Jewish World Review March 2, 2001 / 7 Adar, 5761
http://www.jewishworldreview.com -- THE annual budget of the United States, normally issued the first Monday in February, is a massive pile of paper, four volumes in all, running to about 2,730 pages.
New presidents are excused this onerous chore their first year in office and are allowed a slimmer presentation. President George W. Bush submitted his proposed budget for the next fiscal year, and his aides were at pains to say that although the budget document was thin it wasn't shallow.
Insisted White House budget director Mitch Daniels, "The document provided this morning, at about 207 pages, is about a third longer than the last new administration was able to, or chose to, deliver. It's longer, really, than all of its predecessors."
The first few chapters of the Bush budget promise to cut taxes, strengthen education, save Social Security, pay down the debt, beef up the military and still run a $231 billion surplus.
Bush's advisers are probably counting on lawmakers not to read much farther than that. Because if the lawmakers pushed past Chapter VII, the numbingly named "Summaries by Agency," they would come to Chapter VIII, "Budget Process Reform." They would be alarmed and then irate. Bush is planning to eliminate or clamp down on all the tricks and subterfuges Congress uses to spend money.
Bush says, "Once Congress agrees to a budget, it should abide by the limits therein." The new president is either very brave or very naive.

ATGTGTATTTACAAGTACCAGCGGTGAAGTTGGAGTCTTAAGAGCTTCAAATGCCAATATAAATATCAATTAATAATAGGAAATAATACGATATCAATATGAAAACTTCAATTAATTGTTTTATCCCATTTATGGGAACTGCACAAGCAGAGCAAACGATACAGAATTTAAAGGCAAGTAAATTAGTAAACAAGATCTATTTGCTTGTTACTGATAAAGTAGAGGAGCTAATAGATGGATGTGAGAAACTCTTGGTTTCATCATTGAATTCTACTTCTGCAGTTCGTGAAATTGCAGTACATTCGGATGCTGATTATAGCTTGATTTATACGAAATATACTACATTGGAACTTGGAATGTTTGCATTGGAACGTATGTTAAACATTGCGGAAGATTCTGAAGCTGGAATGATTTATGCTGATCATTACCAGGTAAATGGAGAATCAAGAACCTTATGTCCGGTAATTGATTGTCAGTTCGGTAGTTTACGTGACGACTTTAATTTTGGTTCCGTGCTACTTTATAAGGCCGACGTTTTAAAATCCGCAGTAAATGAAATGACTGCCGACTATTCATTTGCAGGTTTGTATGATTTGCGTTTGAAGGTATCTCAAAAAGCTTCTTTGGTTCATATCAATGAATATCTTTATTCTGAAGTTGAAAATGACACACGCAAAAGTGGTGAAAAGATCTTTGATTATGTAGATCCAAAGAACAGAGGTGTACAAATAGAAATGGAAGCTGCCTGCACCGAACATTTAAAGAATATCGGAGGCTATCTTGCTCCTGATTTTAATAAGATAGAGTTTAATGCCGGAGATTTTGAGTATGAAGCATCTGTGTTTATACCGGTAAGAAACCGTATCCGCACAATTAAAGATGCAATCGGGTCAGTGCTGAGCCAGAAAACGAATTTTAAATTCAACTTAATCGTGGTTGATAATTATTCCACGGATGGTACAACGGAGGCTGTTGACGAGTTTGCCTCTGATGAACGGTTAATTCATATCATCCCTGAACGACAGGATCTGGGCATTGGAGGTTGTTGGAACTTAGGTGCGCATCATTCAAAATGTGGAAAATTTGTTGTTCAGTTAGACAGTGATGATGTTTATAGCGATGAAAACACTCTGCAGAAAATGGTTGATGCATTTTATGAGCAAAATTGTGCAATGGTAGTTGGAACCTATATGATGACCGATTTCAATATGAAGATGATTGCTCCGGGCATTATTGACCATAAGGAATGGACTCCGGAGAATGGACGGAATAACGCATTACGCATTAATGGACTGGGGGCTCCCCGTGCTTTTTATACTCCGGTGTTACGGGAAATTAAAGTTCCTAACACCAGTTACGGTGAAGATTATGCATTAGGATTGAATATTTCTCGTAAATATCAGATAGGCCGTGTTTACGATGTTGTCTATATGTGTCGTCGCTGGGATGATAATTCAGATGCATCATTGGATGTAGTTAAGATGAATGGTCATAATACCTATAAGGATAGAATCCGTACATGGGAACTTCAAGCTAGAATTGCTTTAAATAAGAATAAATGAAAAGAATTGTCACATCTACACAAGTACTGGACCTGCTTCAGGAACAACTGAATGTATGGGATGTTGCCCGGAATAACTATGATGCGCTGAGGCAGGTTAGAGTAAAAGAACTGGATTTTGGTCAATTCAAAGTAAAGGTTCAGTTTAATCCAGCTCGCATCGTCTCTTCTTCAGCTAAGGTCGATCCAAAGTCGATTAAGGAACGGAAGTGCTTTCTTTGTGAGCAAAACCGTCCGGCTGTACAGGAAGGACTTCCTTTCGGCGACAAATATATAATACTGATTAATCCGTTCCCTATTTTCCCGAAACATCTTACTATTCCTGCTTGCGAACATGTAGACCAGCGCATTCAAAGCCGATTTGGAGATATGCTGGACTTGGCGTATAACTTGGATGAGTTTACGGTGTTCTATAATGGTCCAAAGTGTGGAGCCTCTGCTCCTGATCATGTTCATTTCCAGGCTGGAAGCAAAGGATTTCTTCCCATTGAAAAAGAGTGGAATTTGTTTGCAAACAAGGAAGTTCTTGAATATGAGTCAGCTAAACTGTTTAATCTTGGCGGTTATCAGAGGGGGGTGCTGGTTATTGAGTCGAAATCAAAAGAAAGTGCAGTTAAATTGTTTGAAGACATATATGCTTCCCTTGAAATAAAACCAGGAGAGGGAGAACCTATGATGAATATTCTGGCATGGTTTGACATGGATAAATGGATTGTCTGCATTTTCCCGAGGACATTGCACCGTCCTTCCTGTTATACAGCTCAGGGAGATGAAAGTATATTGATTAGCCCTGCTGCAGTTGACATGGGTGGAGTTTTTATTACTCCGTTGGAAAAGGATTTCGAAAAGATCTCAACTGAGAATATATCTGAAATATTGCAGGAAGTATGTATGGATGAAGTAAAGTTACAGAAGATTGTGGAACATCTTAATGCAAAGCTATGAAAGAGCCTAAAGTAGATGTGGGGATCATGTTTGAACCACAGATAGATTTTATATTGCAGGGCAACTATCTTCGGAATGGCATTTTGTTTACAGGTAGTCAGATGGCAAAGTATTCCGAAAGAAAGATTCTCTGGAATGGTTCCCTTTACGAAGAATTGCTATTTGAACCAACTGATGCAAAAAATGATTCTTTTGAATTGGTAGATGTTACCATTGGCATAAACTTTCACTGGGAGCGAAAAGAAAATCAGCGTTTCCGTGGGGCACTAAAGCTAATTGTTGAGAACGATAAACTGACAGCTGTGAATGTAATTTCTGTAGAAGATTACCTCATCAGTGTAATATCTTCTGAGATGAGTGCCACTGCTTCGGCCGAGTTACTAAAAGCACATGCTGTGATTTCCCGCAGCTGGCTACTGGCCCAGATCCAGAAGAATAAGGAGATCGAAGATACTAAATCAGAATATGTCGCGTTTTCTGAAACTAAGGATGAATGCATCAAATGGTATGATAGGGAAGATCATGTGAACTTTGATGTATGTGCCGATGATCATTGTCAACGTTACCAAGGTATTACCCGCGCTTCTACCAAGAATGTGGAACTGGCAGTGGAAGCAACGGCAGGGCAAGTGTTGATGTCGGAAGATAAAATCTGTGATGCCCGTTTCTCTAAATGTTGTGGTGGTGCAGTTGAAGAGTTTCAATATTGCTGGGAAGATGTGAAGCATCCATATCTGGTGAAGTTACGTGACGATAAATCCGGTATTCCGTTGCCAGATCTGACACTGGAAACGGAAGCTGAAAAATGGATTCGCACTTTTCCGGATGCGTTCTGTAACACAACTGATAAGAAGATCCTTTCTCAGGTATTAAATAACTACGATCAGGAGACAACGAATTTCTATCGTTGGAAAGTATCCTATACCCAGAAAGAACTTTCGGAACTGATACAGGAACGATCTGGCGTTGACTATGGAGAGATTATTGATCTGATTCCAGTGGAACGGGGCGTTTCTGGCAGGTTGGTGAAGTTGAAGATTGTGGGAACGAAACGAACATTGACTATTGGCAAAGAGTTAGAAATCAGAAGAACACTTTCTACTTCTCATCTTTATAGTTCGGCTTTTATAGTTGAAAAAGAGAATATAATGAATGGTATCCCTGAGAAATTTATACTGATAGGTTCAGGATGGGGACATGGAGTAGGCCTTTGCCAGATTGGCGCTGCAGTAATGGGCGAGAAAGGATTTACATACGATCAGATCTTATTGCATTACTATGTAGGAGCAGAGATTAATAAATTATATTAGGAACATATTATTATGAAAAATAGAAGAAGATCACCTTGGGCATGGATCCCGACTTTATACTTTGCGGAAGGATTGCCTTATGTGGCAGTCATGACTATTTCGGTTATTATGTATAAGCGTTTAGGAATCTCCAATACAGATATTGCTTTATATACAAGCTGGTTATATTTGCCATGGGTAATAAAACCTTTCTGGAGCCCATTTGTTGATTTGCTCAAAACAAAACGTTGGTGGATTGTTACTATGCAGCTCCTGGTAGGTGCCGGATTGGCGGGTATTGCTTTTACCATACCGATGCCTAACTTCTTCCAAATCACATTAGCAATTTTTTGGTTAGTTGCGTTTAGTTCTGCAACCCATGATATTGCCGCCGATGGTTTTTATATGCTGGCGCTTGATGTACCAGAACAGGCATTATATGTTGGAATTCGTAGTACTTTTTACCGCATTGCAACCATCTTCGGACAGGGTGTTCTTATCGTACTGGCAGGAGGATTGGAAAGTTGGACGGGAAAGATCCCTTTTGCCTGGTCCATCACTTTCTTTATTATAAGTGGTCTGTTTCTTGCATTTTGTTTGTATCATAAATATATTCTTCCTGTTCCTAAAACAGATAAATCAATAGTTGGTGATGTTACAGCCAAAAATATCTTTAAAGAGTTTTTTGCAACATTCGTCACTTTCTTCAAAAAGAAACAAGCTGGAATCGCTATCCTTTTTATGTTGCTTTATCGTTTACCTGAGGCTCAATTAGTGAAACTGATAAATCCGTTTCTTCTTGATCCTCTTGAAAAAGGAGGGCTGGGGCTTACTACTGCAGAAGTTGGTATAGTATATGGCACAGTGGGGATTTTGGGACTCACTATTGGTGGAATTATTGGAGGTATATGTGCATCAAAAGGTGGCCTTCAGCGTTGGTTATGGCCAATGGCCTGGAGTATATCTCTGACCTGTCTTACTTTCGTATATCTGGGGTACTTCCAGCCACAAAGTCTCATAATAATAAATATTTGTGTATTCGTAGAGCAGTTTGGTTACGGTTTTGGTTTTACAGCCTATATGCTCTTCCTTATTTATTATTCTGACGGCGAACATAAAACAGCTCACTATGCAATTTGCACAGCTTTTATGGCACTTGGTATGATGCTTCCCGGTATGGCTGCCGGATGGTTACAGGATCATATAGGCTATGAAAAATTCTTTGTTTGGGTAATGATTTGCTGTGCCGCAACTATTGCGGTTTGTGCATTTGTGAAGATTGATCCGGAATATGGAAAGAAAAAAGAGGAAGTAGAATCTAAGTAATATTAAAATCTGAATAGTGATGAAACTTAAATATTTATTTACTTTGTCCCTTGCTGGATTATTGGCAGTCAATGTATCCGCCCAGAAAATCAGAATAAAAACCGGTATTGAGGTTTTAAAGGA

In 1990 and again in the balanced budget agreement, Congress set annual spending caps for itself. Under what's called PAYGO, spending that exceeds those caps must be offset by tax increases or cuts elsewhere. For this fiscal year, Congress overshot the caps by $110 billion. Close enough for government work, as they say, but Bush thinks those caps should be binding.
Bush also wants the non-binding budget resolution, due out in mid-April, made binding. Fat chance. The resolution is supposedly Congress' budget blueprint, telling the members how much money they have to work with. It allows the congressional leadership to throw around words like "austerity," "fiscal discipline," "cutting fat, not muscle." Come September, when the real spending decisions are made, only spoilsports or the incurably wonkish remember the April budget resolution.
Undaunted, Bush also wants to eliminate emergency supplemental appropriations. These bills are supposed to pay for unexpected emergencies - wars, natural disasters - and don't count against the budget caps. Among the emergencies these supplementals have paid for are New York's 2nd Avenue subway, a Great Lakes icebreaker and a training center in West Virginia. "Emergencies" tend to occur late in the session when the regular budget is pretty much locked up.
Instead, Bush proposes a National Emergency Reserve to fund true emergencies. Bush can't really believe that a large pot of appropriated money would just sit there unmolested for an entire session. He'd get the worst of both worlds: Congress would loot the Reserve and still pass emergency supplements.
Bush also proposes to curtail "earmarks" - individual pet pork projects - but, not being totally unrealistic, he didn't dwell on it.
Presidents and Congress tend to play chicken with each other - and may even like to do so - stalling on the budget right up until the Oct. 1 deadline. The result can be a budgetary mess known as a "train wreck" or even a government shutdown. Bush notes that in 19 of the past 20 years Congress and the president have not finished a budget on time. Being an out-of-towner still, he believes this is bad. He thinks the government should do its work on time and in an orderly fashion. Dreamer.
All of these reforms are fine ideas, but to get them Bush will have to crack
the skulls and stamp on the toes of his new best friends in Congress.
President Truman used to say, "If you want a friend in Washington, get a
dog." It was smart of Bush to bring two with
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